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Is My Dog Really Talking to Me?

Understanding Doggie Language

Have you ever wondered if your dog is talking to you? Dogs may not have the ability to speak to us in words, but they do speak to us in body language and sounds. Science tells us that dogs can think and have feelings just like humans. They can feel uncomfortable, afraid, happy or excited. But unlike humans that communicate their feelings through words and touch, dogs communicate primarily through non-verbal body language. By being in tune with your dog’s body language, you can better understand how they feel, what they like and dislike, what they are comfortable with, and what they really enjoy. When we understand what our dogs are communicating to us, we can be better pet parents.

Here are some tips for understanding your dog’s body language and a short guide to how your dog may be communicating with you.

Every dog is an individual, so their method of expression may be different than other dogs.

Dogs use all different parts of their body to express how they feel.

Observe your dog and pay attention to their whole body. Notice their eyes, facial expressions, tail, body movement and posture. Be aware of the surroundings and situation your dog is in. It can give you clues to what your dog may be thinking, feeling, or reacting to.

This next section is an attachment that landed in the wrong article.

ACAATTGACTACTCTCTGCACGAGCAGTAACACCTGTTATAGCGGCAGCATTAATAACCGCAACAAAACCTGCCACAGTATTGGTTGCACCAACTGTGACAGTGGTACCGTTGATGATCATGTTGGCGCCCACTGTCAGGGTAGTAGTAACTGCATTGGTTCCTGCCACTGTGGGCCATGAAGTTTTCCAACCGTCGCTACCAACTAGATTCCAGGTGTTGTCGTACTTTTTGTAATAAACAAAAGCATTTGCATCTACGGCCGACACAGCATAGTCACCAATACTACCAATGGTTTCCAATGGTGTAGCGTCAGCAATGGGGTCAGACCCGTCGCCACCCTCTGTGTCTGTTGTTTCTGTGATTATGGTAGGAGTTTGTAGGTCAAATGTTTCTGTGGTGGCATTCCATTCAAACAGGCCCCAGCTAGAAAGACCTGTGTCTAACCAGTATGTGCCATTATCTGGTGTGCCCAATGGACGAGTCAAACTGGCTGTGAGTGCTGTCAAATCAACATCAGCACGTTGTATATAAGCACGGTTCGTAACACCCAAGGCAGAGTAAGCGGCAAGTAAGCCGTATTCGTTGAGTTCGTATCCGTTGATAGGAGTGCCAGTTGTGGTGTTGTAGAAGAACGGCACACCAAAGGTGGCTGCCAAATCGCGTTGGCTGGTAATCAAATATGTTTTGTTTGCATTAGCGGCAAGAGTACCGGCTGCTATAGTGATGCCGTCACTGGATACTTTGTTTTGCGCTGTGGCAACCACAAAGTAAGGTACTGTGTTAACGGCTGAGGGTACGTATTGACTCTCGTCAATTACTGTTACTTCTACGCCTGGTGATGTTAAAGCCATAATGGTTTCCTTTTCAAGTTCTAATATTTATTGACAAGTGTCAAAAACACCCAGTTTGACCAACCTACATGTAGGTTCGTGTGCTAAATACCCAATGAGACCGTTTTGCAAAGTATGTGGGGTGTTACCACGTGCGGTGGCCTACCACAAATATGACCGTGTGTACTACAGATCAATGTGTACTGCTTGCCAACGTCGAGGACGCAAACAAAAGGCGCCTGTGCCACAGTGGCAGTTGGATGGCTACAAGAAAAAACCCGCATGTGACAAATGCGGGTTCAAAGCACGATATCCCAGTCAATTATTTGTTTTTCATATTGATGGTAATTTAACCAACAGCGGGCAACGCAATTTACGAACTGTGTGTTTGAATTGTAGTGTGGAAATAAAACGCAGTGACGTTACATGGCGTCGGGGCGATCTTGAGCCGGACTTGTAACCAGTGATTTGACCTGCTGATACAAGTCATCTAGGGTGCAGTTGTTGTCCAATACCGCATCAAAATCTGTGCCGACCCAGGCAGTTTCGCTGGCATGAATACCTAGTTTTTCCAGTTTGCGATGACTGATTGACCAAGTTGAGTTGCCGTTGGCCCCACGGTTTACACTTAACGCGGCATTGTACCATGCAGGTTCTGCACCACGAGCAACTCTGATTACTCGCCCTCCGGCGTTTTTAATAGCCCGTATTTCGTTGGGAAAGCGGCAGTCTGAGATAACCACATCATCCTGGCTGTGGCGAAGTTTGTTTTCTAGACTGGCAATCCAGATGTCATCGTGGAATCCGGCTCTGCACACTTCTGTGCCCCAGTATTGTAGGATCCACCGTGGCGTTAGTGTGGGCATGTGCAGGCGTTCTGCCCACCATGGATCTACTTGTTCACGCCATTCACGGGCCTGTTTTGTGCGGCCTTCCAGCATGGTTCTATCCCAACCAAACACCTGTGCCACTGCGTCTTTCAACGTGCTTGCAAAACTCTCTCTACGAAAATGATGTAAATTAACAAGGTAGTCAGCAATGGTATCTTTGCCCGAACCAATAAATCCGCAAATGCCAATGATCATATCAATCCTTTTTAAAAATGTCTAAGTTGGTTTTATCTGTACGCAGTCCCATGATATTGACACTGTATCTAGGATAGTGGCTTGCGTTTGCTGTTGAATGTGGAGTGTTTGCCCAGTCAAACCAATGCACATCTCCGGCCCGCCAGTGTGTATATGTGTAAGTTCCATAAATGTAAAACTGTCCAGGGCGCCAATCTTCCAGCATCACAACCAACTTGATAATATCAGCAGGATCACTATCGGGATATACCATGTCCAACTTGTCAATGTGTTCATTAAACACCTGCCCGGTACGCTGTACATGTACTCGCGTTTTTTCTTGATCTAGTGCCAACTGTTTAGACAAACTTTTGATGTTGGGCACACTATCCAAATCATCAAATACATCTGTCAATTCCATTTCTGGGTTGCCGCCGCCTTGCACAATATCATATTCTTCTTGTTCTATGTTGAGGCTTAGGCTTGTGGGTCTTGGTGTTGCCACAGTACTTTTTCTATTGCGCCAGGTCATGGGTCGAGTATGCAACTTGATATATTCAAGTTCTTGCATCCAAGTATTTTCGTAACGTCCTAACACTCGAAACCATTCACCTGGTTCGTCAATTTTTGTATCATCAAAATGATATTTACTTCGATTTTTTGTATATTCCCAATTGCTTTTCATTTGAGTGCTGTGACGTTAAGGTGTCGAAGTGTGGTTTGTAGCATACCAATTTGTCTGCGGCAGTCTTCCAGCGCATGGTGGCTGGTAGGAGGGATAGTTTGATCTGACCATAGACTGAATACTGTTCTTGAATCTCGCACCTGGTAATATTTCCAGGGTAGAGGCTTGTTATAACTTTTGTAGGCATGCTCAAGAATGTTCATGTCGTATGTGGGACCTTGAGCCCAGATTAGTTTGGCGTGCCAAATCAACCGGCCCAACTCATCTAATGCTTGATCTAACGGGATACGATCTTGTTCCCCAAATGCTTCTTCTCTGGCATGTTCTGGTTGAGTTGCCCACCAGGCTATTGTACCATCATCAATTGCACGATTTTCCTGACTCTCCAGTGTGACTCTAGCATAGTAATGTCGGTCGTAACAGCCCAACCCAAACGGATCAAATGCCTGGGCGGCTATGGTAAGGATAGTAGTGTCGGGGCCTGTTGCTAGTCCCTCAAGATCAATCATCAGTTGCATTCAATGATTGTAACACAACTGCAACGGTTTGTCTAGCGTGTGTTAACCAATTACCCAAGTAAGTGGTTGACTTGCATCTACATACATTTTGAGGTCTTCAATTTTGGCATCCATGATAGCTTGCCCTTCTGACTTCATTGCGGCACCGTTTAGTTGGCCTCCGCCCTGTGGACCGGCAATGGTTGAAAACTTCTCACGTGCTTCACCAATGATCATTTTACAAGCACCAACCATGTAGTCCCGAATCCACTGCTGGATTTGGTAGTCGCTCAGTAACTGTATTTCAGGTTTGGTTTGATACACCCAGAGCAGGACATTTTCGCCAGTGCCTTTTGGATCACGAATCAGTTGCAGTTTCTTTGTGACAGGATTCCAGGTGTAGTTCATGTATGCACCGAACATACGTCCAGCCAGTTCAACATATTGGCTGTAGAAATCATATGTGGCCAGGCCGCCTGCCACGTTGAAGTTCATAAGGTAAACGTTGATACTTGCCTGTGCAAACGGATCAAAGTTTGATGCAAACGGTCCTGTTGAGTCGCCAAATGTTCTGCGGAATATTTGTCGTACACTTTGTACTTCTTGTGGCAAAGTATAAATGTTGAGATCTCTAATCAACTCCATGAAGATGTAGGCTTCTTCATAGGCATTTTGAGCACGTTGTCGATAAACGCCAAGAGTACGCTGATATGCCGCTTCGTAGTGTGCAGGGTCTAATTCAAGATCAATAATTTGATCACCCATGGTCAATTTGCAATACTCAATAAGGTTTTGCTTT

Learn what different body movements, postures, facial expressions and movements might tell you about how your dog is feeling.

By learning and being aware of how our dog communicates to us, we can remove our dog from stressful and uncomfortable situations and know how to make their lives happier and healthier.


Calming signals are used by dogs to calm themselves down when they are nervous, stressed, fearful, or want to avoid conflict. These signals include licking their lips or nose, yawning when they are not tired, turning their head away (they are not being rude), and scratching when they are not itchy.

Always pay attention to your dog's situation and the surroundings to better understand what these signals may be telling you.


Most of us believe that when a dog’s tail is wagging it means they are happy, but this may not always be the case. They may be scared, anxious, or unsure.

The speed and position of the tail can be an indicators of how they feel. A slow regular speed can indicate they are relaxed and happy while a fast circular “helicopter” movement indicates they are super happy. A tail that is fast and twitching may indicate tension or concern. The tail’s position is another good indicator of their emotions. When their tail is held in a relaxed position they are calm, but when it is down or tucked they may be fearful or concerned. A tail held high may indicate a dog who is confident or one that may be on high alert or excited.


There are several ways a dog uses their eyes to give us clues to how they

feel. When their eyes are almond-shaped with relaxed lids, it generally indicates